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A study finds that by combining two independent, scientifically-proven risk measurements, physicians can better predict a patient's irregular and often very fast heart rate risk of stroke or death.
According to researchers from the Intermountain Medical Center Heart Institute in Salt Lake City, US, these tools can help to determine the need for blood thinners in treatment.
The researchers combined the commonly used CHA2DS2-VASc tool - for Predicting Stroke Risk in Atrial Fibrillation - with an extensively validated tool, the Intermountain Mortality Risk Score, to improve stroke and mortality predictions in atrial fibrillation patients and provide a more individualised approach to a patient's need for blood thinners as part of treatment.
Blood thinners are used to prevent atrial fibrillation patients from a stroke.
"The CHA2DS2-VASc score isn't terribly predictive of outcomes, but it's easy to use and so it has served as a guideline to help calculate stroke risk for many years," said lead author Benjamin Horne from the Intermountain Medical Center Heart Institute.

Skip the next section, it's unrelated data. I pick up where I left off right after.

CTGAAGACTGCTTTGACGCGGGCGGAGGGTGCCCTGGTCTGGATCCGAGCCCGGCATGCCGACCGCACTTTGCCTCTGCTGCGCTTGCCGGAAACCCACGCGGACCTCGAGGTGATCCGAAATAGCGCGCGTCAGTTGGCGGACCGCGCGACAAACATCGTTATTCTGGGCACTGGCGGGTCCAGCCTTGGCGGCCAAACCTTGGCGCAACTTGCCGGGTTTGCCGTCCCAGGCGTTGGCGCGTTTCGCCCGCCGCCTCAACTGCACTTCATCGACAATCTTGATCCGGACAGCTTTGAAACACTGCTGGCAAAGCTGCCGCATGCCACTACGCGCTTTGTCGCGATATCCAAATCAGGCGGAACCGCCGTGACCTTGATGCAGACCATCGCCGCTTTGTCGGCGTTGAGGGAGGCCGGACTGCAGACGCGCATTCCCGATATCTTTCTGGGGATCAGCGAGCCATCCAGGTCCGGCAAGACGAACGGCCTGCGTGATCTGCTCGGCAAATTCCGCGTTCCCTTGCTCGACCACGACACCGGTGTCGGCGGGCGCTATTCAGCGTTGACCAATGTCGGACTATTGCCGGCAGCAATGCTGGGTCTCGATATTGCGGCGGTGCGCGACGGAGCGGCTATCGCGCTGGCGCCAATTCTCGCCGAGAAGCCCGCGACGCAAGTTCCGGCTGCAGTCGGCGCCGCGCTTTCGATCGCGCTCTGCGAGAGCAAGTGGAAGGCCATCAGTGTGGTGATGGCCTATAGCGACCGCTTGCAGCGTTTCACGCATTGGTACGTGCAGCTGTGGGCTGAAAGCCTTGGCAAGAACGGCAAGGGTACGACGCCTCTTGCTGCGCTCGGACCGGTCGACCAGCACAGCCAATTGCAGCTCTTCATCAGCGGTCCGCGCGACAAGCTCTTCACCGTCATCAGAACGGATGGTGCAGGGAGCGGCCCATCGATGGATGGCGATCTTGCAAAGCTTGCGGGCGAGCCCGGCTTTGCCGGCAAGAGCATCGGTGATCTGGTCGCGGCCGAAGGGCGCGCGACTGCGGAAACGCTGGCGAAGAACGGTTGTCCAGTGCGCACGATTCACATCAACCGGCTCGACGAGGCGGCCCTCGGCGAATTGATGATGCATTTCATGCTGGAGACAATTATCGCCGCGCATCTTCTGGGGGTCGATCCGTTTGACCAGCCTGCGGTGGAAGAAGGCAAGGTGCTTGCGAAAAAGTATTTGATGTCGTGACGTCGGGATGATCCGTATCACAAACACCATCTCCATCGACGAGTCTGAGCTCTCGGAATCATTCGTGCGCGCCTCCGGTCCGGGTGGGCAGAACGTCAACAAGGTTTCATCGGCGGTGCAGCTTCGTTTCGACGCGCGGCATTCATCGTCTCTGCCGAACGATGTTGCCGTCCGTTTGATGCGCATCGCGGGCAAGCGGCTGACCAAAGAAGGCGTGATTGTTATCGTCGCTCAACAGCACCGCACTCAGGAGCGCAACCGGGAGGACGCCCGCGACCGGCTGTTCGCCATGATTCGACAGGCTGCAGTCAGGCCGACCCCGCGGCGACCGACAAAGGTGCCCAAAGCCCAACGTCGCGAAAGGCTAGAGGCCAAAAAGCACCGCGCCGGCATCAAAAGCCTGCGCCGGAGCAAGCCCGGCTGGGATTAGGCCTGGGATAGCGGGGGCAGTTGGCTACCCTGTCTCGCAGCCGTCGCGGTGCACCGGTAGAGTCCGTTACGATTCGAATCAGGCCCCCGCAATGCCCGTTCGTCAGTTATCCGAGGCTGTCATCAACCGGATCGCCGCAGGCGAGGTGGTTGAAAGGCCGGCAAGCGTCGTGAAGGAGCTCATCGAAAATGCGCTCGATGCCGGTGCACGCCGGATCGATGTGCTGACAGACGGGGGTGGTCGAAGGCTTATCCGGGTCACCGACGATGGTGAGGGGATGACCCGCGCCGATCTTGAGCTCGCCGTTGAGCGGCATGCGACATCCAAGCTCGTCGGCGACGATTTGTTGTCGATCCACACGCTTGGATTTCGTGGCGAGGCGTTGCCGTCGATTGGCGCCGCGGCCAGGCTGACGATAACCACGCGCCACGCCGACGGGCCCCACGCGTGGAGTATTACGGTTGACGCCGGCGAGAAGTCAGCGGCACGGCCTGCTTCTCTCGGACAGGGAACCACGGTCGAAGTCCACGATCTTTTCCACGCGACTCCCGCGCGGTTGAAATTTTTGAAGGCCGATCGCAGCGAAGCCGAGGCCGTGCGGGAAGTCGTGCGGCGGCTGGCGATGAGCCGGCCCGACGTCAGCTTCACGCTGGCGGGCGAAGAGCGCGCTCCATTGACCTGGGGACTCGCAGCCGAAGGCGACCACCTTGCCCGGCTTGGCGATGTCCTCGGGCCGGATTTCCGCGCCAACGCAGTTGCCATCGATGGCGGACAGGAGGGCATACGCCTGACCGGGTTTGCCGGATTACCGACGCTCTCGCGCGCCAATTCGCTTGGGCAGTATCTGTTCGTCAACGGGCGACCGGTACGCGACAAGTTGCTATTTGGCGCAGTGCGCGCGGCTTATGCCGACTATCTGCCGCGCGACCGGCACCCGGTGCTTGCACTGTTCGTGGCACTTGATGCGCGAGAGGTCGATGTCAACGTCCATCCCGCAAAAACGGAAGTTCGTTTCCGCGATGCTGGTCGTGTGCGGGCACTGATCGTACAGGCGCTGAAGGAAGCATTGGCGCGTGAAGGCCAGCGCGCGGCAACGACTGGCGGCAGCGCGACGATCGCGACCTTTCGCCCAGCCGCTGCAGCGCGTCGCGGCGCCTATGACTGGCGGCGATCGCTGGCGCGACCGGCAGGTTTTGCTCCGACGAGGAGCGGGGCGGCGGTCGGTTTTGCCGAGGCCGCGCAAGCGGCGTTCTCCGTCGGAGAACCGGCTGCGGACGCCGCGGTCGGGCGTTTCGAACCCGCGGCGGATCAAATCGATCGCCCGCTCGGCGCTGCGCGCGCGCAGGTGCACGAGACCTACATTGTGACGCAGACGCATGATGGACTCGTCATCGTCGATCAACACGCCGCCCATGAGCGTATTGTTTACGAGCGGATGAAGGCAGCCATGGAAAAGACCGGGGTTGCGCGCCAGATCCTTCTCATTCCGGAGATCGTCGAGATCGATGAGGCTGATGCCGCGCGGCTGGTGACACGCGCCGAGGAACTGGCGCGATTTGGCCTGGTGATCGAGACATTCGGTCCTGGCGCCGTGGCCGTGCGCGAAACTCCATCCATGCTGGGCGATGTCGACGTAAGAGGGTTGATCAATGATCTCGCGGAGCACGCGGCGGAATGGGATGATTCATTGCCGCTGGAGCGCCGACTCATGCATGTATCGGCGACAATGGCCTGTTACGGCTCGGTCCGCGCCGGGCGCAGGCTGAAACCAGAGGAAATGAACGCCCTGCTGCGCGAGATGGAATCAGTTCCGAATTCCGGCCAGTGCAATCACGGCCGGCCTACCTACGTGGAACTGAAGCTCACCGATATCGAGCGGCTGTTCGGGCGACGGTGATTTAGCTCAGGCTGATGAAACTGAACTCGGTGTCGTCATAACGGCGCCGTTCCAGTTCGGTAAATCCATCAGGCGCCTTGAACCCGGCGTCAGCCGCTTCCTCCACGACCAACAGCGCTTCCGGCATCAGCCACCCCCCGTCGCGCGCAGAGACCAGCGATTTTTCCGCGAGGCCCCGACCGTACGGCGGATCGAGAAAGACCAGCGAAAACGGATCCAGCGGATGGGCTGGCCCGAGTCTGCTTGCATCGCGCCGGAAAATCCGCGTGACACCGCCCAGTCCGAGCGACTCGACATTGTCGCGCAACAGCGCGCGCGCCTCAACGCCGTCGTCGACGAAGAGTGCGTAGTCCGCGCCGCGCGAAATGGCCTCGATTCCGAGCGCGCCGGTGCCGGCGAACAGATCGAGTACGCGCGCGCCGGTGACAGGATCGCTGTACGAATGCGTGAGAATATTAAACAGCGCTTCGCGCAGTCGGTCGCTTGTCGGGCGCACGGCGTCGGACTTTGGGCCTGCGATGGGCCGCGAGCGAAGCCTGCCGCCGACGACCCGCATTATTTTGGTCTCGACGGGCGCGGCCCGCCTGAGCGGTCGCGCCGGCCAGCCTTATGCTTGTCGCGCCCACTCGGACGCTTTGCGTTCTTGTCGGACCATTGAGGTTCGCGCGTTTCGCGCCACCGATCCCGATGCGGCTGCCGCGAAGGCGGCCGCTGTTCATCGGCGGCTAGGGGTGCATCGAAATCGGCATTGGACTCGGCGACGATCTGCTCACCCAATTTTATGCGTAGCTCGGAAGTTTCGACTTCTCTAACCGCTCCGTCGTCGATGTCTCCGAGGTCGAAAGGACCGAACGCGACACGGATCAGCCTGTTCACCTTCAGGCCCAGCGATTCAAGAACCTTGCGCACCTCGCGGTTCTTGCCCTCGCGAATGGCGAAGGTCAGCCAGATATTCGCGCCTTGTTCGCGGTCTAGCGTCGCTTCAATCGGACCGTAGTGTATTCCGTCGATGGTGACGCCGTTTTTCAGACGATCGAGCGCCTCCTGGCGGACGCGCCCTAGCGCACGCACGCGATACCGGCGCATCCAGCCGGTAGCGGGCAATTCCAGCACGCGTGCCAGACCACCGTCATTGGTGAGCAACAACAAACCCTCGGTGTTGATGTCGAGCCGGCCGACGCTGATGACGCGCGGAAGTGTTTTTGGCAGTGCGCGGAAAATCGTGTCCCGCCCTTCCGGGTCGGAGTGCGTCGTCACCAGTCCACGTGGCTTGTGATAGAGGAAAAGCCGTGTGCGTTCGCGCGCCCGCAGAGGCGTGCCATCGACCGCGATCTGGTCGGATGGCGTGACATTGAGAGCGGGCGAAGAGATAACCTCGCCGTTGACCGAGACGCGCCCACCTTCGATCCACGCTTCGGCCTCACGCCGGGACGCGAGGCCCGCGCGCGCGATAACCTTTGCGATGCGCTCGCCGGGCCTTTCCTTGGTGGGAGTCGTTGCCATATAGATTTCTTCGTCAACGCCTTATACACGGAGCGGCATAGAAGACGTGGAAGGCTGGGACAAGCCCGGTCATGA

"But there are many variables not accounted for in the CHA2DS2-VASc score, so combining it with the Intermountain Mortality Risk Score provides a more complete predictive tool for physicians," Horne added.
The CHA2DS2-VASc score is an easy-to-use international guideline to determine a patient's need for blood thinner.
The points are added based on age, gender, history of stroke, hypertension, heart failure or diabetes.
The findings indicated that an atrial fibrillation patient, with a score of two or more, is placed on blood thinners.
The Intermountain Mortality Risk Score is based on lab values typically collected from a patient - a complete blood count and basic metabolic profile - which sync automatically to a patient's electronic medical record so physicians have the score readily available.
They found the Intermountain Mortality Risk Score offered a more accurate scale of low and high risk in patients with a CHA2DS2-VASc score of two, which provides physicians with a better guide for determining if a blood thinner is right for their patient.
(This story has not been edited by Business Standard staff and is auto-generated from a syndicated feed.)